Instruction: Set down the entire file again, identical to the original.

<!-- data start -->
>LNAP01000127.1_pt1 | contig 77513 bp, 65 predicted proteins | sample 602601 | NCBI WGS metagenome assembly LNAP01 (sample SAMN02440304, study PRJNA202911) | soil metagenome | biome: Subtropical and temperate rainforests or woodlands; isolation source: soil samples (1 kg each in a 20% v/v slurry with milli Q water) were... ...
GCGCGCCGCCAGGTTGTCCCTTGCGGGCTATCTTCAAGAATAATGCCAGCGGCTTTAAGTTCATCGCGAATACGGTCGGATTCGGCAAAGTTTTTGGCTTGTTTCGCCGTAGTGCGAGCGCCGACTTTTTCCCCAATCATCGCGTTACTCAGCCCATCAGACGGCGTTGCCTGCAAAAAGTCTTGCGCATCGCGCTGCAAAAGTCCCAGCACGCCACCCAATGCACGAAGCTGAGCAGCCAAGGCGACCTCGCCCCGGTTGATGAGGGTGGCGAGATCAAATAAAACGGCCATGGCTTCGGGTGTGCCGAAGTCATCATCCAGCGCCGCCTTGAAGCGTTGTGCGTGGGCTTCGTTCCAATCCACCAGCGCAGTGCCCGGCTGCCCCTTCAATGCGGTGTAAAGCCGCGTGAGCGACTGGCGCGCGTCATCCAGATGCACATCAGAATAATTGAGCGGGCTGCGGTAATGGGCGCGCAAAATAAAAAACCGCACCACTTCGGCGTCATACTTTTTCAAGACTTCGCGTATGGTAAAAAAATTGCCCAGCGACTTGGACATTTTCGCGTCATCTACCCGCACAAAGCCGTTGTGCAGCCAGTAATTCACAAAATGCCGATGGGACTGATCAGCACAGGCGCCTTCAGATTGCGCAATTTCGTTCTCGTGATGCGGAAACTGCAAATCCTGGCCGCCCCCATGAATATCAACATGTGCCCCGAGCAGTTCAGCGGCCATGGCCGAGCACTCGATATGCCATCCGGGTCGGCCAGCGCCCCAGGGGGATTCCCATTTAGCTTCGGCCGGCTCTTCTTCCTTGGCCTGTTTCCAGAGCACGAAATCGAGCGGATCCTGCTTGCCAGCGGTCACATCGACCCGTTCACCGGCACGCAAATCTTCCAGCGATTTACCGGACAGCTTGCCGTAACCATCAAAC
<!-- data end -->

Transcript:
>LNAP01000127.1_pt1 | contig 77513 bp, 65 predicted proteins | sample 602601 | NCBI WGS metagenome assembly LNAP01 (sample SAMN02440304, study PRJNA202911) | soil metagenome | biome: Subtropical and temperate rainforests or woodlands; isolation source: soil samples (1 kg each in a 20% v/v slurry with milli Q water) were... ...
GCGCGCCGCCAGGTTGTCCCTTGCGGGCTATCTTCAAGAATAATGCCAGCGGCTTTAAGTTCATCGCGAATACGGTCGGATTCGGCAAAGTTTTTGGCTTGTTTCGCCGTAGTGCGAGCGCCGACTTTTTCCCCAATCATCGCGTTACTCAGCCCATCAGACGGCGTTGCCTGCAAAAAGTCTTGCGCATCGCGCTGCAAAAGTCCCAGCACGCCACCCAATGCACGAAGCTGAGCAGCCAAGGCGACCTCGCCCCGGTTGATGAGGGTGGCGAGATCAAATAAAACGGCCATGGCTTCGGGTGTGCCGAAGTCATCATCCAGCGCCGCCTTGAAGCGTTGTGCGTGGGCTTCGTTCCAATCCACCAGCGCAGTGCCCGGCTGCCCCTTCAATGCGGTGTAAAGCCGCGTGAGCGACTGGCGCGCGTCATCCAGATGCACATCAGAATAATTGAGCGGGCTGCGGTAATGGGCGCGCAAAATAAAAAACCGCACCACTTCGGCGTCATACTTTTTCAAGACTTCGCGTATGGTAAAAAAATTGCCCAGCGACTTGGACATTTTCGCGTCATCTACCCGCACAAAGCCGTTGTGCAGCCAGTAATTCACAAAATGCCGATGGGACTGATCAGCACAGGCGCCTTCAGATTGCGCAATTTCGTTCTCGTGATGCGGAAACTGCAAATCCTGGCCGCCCCCATGAATATCAACATGTGCCCCGAGCAGTTCAGCGGCCATGGCCGAGCACTCGATATGCCATCCGGGTCGGCCAGCGCCCCAGGGGGATTCCCATTTAGCTTCGGCCGGCTCTTCTTCCTTGGCCTGTTTCCAGAGCACGAAATCGAGCGGATCCTGCTTGCCAGCGGTCACATCGACCCGTTCACCGGCACGCAAATCTTCCAGCGATTTACCGGACAGCTTGCCGTAACCATCAAAC